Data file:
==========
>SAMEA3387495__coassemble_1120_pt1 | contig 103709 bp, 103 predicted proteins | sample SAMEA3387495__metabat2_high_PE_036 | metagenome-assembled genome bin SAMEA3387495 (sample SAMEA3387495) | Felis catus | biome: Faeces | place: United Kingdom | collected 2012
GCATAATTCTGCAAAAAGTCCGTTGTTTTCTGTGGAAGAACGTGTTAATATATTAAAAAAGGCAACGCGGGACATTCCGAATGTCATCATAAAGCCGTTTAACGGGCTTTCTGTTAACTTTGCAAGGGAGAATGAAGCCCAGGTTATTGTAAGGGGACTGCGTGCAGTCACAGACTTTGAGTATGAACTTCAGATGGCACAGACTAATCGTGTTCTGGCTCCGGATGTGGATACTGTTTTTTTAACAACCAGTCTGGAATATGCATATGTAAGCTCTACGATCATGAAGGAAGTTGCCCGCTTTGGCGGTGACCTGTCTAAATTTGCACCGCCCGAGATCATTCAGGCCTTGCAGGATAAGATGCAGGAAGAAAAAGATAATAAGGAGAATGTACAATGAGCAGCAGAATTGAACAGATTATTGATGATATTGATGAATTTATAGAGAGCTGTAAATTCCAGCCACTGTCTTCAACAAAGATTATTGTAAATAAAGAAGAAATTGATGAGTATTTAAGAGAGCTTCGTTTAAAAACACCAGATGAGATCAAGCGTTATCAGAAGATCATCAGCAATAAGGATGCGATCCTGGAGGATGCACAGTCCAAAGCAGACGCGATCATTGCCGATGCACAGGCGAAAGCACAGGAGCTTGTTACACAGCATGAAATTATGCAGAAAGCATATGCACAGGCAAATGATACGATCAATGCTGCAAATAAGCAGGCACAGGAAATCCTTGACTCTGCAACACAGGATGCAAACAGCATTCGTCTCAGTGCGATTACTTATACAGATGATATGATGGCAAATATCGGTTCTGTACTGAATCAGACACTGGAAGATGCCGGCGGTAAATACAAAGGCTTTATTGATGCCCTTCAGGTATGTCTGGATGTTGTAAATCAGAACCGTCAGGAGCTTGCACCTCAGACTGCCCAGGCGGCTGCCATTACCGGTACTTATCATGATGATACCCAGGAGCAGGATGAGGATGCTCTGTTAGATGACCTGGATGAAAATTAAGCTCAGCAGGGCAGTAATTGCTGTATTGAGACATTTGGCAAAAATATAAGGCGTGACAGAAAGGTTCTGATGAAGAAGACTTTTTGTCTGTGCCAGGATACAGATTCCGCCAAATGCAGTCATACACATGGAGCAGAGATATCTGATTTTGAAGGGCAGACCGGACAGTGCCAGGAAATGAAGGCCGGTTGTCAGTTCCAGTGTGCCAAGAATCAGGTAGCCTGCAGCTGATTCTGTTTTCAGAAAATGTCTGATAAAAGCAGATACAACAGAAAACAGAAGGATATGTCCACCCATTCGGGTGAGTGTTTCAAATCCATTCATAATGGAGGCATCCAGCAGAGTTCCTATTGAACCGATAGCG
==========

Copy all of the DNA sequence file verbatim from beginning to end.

>SAMEA3387495__coassemble_1120_pt1 | contig 103709 bp, 103 predicted proteins | sample SAMEA3387495__metabat2_high_PE_036 | metagenome-assembled genome bin SAMEA3387495 (sample SAMEA3387495) | Felis catus | biome: Faeces | place: United Kingdom | collected 2012
GCATAATTCTGCAAAAAGTCCGTTGTTTTCTGTGGAAGAACGTGTTAATATATTAAAAAAGGCAACGCGGGACATTCCGAATGTCATCATAAAGCCGTTTAACGGGCTTTCTGTTAACTTTGCAAGGGAGAATGAAGCCCAGGTTATTGTAAGGGGACTGCGTGCAGTCACAGACTTTGAGTATGAACTTCAGATGGCACAGACTAATCGTGTTCTGGCTCCGGATGTGGATACTGTTTTTTTAACAACCAGTCTGGAATATGCATATGTAAGCTCTACGATCATGAAGGAAGTTGCCCGCTTTGGCGGTGACCTGTCTAAATTTGCACCGCCCGAGATCATTCAGGCCTTGCAGGATAAGATGCAGGAAGAAAAAGATAATAAGGAGAATGTACAATGAGCAGCAGAATTGAACAGATTATTGATGATATTGATGAATTTATAGAGAGCTGTAAATTCCAGCCACTGTCTTCAACAAAGATTATTGTAAATAAAGAAGAAATTGATGAGTATTTAAGAGAGCTTCGTTTAAAAACACCAGATGAGATCAAGCGTTATCAGAAGATCATCAGCAATAAGGATGCGATCCTGGAGGATGCACAGTCCAAAGCAGACGCGATCATTGCCGATGCACAGGCGAAAGCACAGGAGCTTGTTACACAGCATGAAATTATGCAGAAAGCATATGCACAGGCAAATGATACGATCAATGCTGCAAATAAGCAGGCACAGGAAATCCTTGACTCTGCAACACAGGATGCAAACAGCATTCGTCTCAGTGCGATTACTTATACAGATGATATGATGGCAAATATCGGTTCTGTACTGAATCAGACACTGGAAGATGCCGGCGGTAAATACAAAGGCTTTATTGATGCCCTTCAGGTATGTCTGGATGTTGTAAATCAGAACCGTCAGGAGCTTGCACCTCAGACTGCCCAGGCGGCTGCCATTACCGGTACTTATCATGATGATACCCAGGAGCAGGATGAGGATGCTCTGTTAGATGACCTGGATGAAAATTAAGCTCAGCAGGGCAGTAATTGCTGTATTGAGACATTTGGCAAAAATATAAGGCGTGACAGAAAGGTTCTGATGAAGAAGACTTTTTGTCTGTGCCAGGATACAGATTCCGCCAAATGCAGTCATACACATGGAGCAGAGATATCTGATTTTGAAGGGCAGACCGGACAGTGCCAGGAAATGAAGGCCGGTTGTCAGTTCCAGTGTGCCAAGAATCAGGTAGCCTGCAGCTGATTCTGTTTTCAGAAAATGTCTGATAAAAGCAGATACAACAGAAAACAGAAGGATATGTCCACCCATTCGGGTGAGTGTTTCAAATCCATTCATAATGGAGGCATCCAGCAGAGTTCCTATTGAACCGATAGCG